The leaf is a flattened structure born on the stem. It develops at the node and bears a bud in its axil. The axillary bud later develops into a branch. Leaves originate from shoot apical meristem and are arranged in an acropetal order they are the most important vegetative organs for photosynthesis. A typical leaf consists of three main parts they are leaf base and petiole and lamina. The leaf is attached to the stem by the leaf base and may bear two lateral small leaf-like structures called stipulates. In monocots the leaf base expands into the sheath covering the stem partially in some plants the leaf base may become swollen and this is called a pulvinus. The petiole helps hold the blade to light. The lamina blade is green expanding the part of the leaf which veins and veinlets. Veins provide rigidity to the leaf blade and act as channels for the transport of water. The shape, margin, apex, surface, and extent of incisions of lamina vary on the different leaves.

Venation

The arrangement of the leaves to the veins and veinlets in the lamina of the leaf is called venation. When there is a network-like structure is called reticulate venation, and when the leaves are arranged in equal or one on each side of veins and veinlets is called parrel venation. Some trees have reticulate venation and some have parallel venation and reticulate venation mostly shows on the dicot plants and parallel venation shows on the monocot plants.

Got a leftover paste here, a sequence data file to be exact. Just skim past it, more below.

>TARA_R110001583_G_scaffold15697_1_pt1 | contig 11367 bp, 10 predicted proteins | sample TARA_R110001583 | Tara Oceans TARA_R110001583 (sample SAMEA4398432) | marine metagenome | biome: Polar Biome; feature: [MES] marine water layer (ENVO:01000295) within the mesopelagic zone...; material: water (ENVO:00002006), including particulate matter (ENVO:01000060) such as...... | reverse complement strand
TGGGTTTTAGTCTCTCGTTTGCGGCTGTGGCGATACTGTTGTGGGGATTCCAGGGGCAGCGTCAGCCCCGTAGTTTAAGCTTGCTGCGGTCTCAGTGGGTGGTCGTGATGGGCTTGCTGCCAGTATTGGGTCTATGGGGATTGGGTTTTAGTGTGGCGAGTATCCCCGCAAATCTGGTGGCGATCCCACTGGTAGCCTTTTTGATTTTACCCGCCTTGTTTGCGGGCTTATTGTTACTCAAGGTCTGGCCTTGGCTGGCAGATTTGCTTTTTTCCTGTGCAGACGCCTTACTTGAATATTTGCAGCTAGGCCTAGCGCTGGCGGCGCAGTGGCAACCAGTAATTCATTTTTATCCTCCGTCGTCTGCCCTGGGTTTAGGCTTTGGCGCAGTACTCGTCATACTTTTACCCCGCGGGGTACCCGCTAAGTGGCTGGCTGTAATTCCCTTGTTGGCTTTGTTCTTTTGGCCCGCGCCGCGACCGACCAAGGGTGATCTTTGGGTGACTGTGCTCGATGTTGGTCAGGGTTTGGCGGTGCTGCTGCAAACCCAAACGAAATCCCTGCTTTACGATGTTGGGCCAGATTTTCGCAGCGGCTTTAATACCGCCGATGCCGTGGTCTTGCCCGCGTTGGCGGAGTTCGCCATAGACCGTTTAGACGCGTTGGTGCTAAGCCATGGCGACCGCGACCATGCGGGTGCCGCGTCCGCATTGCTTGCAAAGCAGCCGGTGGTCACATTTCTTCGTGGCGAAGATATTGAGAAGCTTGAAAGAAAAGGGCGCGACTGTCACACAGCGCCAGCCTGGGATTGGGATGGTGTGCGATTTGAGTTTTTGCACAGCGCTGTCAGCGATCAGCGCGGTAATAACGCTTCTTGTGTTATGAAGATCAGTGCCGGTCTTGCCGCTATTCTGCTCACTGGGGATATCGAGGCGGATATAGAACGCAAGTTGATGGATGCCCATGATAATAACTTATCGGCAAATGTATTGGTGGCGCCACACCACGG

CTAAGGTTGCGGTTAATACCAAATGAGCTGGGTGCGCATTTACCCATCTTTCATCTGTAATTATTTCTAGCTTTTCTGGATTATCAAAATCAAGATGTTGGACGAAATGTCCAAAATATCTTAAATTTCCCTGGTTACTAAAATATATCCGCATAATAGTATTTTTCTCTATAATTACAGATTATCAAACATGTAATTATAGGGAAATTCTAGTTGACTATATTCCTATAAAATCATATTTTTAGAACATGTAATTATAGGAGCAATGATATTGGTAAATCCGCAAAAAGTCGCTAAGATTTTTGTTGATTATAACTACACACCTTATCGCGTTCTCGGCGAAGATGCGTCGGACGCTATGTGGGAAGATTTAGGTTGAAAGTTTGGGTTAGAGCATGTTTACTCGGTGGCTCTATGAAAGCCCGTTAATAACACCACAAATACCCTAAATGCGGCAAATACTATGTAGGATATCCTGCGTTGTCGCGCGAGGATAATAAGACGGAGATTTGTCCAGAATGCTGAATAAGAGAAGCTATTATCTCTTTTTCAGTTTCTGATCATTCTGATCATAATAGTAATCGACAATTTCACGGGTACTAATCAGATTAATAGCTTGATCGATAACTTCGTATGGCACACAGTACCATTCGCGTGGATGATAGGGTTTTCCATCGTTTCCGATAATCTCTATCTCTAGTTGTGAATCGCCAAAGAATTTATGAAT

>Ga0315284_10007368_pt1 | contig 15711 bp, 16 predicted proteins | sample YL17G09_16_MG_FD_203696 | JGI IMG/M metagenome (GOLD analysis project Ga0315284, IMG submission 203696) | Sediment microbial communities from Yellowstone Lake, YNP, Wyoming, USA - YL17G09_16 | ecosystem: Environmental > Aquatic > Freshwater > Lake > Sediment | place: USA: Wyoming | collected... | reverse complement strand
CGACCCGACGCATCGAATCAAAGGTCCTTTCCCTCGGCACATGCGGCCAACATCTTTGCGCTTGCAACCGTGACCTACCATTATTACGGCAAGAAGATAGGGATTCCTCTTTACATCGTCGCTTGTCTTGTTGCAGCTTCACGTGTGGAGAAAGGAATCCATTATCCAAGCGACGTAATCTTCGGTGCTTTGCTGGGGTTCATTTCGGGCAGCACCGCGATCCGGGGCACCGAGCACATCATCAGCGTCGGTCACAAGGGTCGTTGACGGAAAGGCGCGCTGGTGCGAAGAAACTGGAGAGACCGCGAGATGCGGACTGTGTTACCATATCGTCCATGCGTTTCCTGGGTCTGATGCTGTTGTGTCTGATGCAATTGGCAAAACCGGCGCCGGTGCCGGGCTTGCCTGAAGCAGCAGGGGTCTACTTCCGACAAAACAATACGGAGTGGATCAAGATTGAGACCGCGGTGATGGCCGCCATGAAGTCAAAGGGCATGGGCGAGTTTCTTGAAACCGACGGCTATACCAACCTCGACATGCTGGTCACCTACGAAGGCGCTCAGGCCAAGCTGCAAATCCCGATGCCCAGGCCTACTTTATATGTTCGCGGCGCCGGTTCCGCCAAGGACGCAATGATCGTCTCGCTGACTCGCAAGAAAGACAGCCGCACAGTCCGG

Types of Leaves 

The leaves are been simple and compound leaves and the difference between the simple and compound is to be that when the incision does not touch the midrib is called a simple leaf and incisions that touch the midrib are called the compound leaves. The leaves also follow the arrangement in their growth that is opposite, whorled, alternate: opposite is the two leaves are grown on the one node and the alternate is been it is one node is leaving between the one node is grown the leaf and the whorled are the more than two are raised at one node is called whorled leaves.

Inflorescence

The flower is modified as shoot in the shoot apical meristem changes to the floral meristem. internodes do not elongate and the axis gets condensed. the apex gets different kinds of floral appendages laterally at successive nodes instead of leaves. when a shoot tip transverse into a flower it is always solitary. The arrangement of flowers on the floral axis is termed an inflorescence. These two types of inflorescence are cymose and racemose. the racemose type the main axis continues to grow the flowers are brown laterally in acropetal succession. in the cymose type, the main axis terminates in the flower and it is limited. The flowers are brown in a basipetal order.